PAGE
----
Kenenisa Bekele of Ethiopia may be the greatest distance runner of all-time
Written by The Examiner   
Tuesday, 25 August 2009
Kenenisa Bekele Kenenisa Bekele of Ethiopia has now possibly placed his name at the top of the list of the world's greatest distance runners of all-time. By winning the 5,000 meter at the World Championships in Berlin, to add with his 10,000 meter victory earlier in the week at the same Championships, Bekele has now won 5 World Track Championships, 3 Olympic Gold medals, 12 World Cross Country Championships and is the current world record holder in the 5,000 meter, 5,000 meter indoor, 10,000 meter, 2,000 meter indoor, and 2-mile indoor. Bekele has topped the accomplishments of countryman, Haile Gebrselassie, who was until now, perhaps the greatest distance runner of all-time.

Bekele set the pace for much of the 5,000 meter race, unlike the 10,000 meter where he was satisfied to allow others to lead. His strongest rival was defending 5,000 meter World Champion, Bernard Lagat of the US. Lagat positioned himself on the inside lane, just behind Bekele for the entire race, ready to follow if Bekele should ever surge to break away from the pack. Instead, Bekele kept the pack intact by leading at only a moderate pace. Coming into the final lap there were still 13 competitors in contention.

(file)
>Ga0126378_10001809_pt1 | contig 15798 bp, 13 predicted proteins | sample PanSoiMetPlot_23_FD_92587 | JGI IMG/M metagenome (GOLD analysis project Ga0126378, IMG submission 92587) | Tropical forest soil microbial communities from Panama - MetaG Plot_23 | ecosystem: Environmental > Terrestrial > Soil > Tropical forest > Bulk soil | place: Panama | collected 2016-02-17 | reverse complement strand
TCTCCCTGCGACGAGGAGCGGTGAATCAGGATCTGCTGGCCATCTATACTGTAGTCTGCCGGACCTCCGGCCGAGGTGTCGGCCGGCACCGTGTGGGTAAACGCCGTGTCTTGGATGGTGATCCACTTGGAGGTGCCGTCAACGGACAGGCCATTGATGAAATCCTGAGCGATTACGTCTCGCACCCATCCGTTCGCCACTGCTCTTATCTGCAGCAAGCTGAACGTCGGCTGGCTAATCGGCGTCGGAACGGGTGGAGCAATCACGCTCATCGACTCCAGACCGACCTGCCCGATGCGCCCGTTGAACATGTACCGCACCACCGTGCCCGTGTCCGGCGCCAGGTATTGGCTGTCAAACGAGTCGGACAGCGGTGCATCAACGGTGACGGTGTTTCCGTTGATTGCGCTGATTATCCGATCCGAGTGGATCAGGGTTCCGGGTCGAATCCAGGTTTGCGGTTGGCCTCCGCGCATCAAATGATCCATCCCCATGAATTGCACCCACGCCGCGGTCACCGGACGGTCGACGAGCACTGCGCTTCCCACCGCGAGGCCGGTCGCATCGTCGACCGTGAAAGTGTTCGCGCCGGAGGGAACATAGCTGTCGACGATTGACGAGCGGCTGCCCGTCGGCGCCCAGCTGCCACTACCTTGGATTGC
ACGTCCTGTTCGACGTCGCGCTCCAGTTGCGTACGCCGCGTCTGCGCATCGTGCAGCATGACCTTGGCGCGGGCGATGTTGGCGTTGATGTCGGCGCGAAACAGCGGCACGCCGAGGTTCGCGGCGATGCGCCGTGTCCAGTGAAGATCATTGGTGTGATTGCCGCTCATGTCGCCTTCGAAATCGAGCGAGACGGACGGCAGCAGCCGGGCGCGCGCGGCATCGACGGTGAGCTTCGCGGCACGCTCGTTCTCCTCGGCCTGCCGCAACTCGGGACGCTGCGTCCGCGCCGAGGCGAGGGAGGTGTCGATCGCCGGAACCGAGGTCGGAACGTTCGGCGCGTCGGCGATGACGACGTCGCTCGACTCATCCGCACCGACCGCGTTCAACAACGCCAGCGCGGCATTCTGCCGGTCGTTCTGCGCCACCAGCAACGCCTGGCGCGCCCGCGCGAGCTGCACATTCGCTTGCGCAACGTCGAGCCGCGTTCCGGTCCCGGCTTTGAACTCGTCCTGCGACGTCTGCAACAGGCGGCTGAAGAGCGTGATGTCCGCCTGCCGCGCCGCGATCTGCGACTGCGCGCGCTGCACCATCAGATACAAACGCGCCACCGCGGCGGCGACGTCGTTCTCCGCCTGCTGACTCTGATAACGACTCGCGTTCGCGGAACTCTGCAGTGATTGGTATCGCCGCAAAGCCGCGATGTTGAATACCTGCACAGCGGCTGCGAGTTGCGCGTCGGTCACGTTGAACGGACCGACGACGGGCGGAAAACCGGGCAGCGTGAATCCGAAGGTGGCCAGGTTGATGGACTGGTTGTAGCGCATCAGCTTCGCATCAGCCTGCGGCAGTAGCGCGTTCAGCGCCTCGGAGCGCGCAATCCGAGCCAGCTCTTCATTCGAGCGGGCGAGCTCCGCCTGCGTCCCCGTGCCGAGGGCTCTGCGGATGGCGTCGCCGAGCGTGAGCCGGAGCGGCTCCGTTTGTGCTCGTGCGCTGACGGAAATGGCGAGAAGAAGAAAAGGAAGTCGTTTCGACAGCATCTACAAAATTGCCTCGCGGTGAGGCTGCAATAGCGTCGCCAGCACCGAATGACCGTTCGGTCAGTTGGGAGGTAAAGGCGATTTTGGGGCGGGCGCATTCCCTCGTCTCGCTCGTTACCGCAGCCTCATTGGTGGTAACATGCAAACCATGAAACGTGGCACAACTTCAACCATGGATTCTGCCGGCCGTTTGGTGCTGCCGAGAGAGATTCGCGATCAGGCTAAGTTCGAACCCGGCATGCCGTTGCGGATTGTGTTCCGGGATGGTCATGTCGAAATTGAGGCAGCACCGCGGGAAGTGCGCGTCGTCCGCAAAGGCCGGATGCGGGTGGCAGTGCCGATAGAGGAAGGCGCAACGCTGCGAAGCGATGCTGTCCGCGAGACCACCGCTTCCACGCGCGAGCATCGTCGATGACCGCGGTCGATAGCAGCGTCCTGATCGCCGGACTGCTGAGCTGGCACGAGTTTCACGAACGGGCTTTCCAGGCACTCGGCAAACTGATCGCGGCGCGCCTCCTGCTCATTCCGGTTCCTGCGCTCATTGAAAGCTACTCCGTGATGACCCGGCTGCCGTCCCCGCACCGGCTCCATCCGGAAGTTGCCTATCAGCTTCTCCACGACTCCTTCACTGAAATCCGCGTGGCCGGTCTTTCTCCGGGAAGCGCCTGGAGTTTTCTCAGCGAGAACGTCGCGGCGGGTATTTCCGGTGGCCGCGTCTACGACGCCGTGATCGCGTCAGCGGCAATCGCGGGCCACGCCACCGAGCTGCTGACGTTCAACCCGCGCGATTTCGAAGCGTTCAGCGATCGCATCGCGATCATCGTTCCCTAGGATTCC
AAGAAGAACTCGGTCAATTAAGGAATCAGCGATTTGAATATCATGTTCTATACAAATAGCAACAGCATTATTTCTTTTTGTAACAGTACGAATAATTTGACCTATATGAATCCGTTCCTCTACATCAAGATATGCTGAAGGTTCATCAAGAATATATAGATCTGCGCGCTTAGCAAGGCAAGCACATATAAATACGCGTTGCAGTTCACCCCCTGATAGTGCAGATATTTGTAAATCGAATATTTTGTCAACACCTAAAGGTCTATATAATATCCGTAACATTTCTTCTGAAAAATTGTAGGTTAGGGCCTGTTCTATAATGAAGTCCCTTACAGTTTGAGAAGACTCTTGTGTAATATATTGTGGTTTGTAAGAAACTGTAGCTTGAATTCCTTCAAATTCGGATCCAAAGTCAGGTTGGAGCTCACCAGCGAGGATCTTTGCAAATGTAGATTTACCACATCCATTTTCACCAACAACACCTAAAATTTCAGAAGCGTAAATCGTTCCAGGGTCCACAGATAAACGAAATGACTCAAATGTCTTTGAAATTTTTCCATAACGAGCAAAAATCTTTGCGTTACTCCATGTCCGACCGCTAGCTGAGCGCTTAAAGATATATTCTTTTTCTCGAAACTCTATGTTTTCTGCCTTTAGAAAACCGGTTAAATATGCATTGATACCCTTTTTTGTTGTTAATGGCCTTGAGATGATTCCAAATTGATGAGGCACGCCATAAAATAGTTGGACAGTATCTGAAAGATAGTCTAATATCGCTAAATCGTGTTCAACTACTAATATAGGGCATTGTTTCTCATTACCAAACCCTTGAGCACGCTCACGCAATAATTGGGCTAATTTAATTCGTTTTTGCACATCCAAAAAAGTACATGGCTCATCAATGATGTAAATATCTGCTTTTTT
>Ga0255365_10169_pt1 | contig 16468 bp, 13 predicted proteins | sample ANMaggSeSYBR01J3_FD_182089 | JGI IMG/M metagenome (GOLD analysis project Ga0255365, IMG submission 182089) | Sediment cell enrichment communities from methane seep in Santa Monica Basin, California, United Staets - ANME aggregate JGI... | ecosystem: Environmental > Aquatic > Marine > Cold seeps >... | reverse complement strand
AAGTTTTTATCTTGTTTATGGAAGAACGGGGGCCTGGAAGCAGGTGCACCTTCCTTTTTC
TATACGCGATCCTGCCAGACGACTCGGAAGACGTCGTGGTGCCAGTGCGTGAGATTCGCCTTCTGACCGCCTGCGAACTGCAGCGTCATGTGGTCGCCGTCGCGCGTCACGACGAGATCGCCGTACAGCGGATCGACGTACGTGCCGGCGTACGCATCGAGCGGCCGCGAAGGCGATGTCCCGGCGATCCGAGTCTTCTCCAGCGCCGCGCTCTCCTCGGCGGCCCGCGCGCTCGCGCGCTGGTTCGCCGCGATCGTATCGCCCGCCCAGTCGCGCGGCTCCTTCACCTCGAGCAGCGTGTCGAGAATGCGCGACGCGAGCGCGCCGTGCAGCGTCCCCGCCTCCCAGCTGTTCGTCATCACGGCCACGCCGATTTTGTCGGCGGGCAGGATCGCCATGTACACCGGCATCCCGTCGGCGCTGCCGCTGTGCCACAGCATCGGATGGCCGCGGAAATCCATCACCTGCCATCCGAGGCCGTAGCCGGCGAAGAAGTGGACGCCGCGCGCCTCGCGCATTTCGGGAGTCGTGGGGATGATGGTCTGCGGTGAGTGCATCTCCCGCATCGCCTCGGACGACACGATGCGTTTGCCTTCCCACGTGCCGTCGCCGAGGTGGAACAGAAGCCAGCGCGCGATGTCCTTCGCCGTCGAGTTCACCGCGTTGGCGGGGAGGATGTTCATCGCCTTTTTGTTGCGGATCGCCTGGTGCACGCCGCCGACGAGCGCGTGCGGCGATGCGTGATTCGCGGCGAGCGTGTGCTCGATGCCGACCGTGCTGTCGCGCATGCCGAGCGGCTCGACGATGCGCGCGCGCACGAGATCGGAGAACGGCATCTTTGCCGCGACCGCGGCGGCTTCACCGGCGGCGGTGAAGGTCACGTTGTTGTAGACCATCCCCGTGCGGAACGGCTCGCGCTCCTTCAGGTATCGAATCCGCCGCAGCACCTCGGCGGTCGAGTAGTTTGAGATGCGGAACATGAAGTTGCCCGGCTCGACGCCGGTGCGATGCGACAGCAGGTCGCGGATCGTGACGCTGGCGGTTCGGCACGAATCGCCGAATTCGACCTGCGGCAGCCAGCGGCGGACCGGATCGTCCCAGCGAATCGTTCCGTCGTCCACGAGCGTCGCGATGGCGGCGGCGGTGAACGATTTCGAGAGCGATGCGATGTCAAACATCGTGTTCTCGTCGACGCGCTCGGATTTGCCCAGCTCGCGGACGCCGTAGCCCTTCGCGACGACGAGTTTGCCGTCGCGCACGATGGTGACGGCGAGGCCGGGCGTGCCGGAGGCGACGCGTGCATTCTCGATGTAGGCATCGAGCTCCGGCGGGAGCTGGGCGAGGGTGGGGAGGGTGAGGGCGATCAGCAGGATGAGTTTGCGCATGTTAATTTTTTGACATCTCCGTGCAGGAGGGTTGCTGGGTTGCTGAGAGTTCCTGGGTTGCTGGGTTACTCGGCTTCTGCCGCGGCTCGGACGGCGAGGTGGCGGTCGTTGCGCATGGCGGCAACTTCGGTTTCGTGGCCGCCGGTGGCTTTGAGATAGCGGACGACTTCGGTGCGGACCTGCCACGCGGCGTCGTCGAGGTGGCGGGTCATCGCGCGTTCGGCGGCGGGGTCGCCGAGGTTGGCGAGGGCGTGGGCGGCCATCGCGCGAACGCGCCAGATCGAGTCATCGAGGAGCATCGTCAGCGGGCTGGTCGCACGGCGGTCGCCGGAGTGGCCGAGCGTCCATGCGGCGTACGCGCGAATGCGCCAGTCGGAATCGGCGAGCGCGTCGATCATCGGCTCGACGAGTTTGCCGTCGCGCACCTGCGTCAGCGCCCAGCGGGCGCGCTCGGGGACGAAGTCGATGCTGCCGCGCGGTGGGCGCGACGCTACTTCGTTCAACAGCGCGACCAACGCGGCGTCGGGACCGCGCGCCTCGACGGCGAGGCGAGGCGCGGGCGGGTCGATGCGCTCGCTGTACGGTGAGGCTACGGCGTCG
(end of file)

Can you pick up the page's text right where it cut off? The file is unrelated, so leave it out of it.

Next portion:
Bekele's final lap is generally deadly against his distance race opponents. He has miscalculated at least one famous time in the past, at the 2004 Athens Olympics, when he faced Hicham El Guerrouj of Morocco in the finals of the 5,000 meter. Bekele had won the 10,000 meter and El Guerrouj had won the 1500 meter. With the meeting of the two in the 5,000 meter the popular thought was that Bekele would win easily if he set a fast pace and took the fast finishing sprint out of El Guerrouj. Instead, Bekele and the other Ethiopian front runners seemed to play perfectly into the scenario that favored El Guerrouj, and in the end the speed of the 1500 meter specialist was too much for even the fast last lap of Bekele.

Source: The Examiner